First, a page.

5 Top Hazards Within The Workplace
Posted By Kelly Hone on 2018-03-02 14:29
When you know how injuries occur in the workplace, you can put in place prevention measures! Recent studies have shown that the most common hazards in a workplace from chemicals, fires, repetitive motion, electricity and fall related injuries.
Keeping your employees safe can ensure a happier, more productive workplace. Build safety policies that address the specific hazards in your workplace.
Your employees may be at risk of health hazards if their jobs are exposed to dangerous chemicals.
Substances that can harm your workers include fumes, gases, liquids, solids, dust, vapors and corrosives. Whether your employees are at risk of ingesting the substance, inhaling it or absorbing it through the skin, you have a responsibility to ensure the risks are minimized. These types of hazards can be in any type of business you run, from manufacturing to retail!
No matter what company you are running, fire is the greatest risk out there! Fire Department Fire Prevention Division estimates 70,000 to 80,000 fires occur in businesses world wide each year. Knowing where your fire extinguishers are, holding fire drills regularly and informing employees of your emergency escape routes can ensure full workplace safety.
3. Repetitive Use Injury
When your employees repeat the same actions throughout the day, such as typing or rolling dough, or washing windows, they are at ri?sk of repetitive use injury. The parts of the body that suffer from repetitive use are the back, shoulders, forearms, wrists and hands. Ensuring adequate breaks from job duties can reduce the risk of injury.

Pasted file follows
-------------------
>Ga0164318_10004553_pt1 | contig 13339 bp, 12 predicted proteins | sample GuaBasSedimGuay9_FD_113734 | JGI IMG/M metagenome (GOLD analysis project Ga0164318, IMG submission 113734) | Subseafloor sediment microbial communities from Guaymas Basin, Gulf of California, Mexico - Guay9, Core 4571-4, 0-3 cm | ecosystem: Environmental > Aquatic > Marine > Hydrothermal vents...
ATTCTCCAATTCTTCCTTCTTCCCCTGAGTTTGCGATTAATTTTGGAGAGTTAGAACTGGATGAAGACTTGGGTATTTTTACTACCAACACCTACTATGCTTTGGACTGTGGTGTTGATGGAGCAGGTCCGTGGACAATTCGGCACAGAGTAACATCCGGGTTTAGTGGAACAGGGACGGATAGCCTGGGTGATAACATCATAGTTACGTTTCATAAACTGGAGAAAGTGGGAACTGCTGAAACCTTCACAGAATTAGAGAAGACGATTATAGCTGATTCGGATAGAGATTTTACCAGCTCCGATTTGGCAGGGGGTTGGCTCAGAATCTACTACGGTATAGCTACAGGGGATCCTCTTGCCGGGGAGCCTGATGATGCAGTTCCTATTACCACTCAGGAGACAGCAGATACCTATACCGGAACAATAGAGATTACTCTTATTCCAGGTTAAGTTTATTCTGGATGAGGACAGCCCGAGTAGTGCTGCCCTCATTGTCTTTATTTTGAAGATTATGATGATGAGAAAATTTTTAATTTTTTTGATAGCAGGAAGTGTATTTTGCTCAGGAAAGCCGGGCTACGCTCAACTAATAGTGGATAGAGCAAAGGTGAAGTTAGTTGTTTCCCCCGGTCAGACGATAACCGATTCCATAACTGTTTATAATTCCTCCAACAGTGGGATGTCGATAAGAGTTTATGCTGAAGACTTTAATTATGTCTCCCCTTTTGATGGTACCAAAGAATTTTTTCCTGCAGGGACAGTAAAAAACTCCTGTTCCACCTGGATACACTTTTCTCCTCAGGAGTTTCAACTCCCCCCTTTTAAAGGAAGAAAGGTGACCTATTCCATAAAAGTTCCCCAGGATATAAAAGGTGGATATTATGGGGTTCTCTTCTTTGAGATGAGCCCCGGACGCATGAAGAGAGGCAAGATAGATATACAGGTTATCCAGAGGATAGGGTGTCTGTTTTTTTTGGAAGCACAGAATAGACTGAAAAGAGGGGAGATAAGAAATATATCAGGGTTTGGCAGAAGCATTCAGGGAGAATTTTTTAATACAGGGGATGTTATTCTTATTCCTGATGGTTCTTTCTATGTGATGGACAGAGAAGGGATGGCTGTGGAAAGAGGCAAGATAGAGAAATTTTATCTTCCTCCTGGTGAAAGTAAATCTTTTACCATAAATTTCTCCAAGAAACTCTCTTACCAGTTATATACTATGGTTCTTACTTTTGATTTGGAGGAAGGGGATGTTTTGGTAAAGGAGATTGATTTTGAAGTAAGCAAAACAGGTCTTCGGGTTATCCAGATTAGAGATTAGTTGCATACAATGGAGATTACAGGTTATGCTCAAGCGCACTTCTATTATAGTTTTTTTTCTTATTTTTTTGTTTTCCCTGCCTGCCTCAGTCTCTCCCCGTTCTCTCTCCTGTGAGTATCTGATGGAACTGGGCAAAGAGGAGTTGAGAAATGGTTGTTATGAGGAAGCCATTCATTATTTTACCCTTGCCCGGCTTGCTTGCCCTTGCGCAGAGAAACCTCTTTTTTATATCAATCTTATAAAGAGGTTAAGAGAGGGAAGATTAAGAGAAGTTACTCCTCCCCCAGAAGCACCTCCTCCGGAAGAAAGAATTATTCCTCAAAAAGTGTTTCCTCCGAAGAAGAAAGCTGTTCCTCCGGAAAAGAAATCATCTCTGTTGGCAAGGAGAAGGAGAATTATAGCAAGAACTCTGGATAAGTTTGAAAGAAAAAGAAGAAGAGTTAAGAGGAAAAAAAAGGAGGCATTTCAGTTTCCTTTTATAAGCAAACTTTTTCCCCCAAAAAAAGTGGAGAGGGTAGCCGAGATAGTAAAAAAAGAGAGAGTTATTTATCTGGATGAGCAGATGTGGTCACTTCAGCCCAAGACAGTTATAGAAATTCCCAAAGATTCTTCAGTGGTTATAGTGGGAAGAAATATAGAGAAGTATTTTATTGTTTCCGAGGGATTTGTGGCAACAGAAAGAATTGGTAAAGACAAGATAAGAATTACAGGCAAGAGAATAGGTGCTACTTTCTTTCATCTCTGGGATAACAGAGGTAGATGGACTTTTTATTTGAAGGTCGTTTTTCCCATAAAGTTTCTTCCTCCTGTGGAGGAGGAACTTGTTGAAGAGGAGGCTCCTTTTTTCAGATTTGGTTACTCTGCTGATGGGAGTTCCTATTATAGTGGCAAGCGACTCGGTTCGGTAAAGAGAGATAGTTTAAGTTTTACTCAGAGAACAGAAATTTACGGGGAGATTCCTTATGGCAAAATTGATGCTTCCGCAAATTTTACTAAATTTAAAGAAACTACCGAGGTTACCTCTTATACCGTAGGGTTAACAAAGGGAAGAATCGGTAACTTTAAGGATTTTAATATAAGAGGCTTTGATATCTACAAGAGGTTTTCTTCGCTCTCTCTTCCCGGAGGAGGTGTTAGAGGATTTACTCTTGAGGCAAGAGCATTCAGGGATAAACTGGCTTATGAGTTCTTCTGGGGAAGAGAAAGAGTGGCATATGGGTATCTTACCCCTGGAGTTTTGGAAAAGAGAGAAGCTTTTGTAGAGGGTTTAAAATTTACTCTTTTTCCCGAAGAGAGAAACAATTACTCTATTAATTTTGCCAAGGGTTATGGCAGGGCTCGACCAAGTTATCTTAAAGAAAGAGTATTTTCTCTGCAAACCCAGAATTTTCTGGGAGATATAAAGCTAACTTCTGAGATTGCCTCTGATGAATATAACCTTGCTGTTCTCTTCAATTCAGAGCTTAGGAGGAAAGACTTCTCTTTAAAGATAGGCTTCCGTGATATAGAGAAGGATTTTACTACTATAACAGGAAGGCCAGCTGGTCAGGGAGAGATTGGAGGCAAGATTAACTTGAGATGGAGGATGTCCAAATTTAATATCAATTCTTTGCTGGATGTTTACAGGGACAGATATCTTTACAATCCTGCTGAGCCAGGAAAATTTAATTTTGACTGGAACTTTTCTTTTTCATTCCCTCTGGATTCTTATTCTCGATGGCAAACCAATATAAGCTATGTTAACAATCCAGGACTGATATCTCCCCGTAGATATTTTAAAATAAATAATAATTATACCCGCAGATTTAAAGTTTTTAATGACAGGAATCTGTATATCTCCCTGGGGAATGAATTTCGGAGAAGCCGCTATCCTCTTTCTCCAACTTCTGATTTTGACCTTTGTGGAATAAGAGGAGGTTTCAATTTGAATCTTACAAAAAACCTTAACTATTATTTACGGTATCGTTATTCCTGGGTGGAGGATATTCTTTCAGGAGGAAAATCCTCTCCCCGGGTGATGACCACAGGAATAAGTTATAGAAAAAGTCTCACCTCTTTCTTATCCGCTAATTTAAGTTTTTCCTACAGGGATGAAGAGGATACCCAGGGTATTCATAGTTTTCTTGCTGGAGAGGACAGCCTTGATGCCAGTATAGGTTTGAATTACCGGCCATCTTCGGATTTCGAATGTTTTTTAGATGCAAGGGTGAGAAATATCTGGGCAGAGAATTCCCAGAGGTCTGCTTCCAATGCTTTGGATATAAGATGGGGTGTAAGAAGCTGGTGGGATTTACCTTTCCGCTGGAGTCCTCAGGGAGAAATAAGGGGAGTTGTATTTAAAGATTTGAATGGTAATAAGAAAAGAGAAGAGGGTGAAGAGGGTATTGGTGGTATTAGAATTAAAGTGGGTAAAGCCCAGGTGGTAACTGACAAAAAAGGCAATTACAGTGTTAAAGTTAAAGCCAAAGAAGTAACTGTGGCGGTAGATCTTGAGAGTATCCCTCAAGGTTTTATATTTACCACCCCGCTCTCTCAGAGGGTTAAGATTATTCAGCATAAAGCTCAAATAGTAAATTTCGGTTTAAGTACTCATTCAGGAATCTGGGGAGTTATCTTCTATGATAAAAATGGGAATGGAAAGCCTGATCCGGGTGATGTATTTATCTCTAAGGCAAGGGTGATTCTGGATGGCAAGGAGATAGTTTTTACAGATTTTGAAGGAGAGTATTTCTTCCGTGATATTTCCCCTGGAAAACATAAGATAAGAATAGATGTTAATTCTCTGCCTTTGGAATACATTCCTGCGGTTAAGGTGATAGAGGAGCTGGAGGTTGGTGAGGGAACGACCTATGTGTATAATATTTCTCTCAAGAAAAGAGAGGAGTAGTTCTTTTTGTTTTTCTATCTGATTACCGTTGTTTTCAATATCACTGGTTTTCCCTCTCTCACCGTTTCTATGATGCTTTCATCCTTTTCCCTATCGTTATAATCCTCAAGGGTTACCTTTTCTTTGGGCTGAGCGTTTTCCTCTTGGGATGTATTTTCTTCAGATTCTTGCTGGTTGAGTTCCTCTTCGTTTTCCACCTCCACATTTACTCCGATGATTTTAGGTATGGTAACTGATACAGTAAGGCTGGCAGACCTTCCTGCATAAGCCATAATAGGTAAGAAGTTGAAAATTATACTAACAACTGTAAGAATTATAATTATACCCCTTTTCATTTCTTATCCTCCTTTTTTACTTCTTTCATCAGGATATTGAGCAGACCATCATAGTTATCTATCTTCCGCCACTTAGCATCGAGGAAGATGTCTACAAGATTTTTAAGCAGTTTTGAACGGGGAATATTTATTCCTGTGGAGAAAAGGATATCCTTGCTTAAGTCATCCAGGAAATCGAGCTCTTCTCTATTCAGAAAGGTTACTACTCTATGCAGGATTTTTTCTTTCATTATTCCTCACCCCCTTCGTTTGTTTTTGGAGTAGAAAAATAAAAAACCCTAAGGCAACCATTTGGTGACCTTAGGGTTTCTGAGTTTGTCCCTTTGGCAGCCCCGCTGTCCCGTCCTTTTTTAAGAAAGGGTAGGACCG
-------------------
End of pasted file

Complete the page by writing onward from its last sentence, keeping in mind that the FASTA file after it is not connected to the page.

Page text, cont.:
4. Electrical Hazards
People who work directly with electricity, including electricians and engineers, are at risk of injury. People who work with electrical equipment in the office are also at risk of injury. Even an office worker making a fix with power tools outdoors can sustain electrical injury during adverse weather. You as an employer can minimize the risk of injuries by:
- Using one extension cord or a power strip per connection.
- Keeping all liquids clear of electrical equipment.
- Conducting regular safety examinations within the workplace
5. Accidental Falls and Falling Objects
If your employees work at elevated heights, they may be at risk of accidental falls.
Anytime objects are stored at or above head level, there is a risk of injury caused by falling objects. Wearing safety gear including a hard hat or harness, and installing guardrails or a safety net can reduce the risk of injury. Instruct employees on the safe use of equipment.
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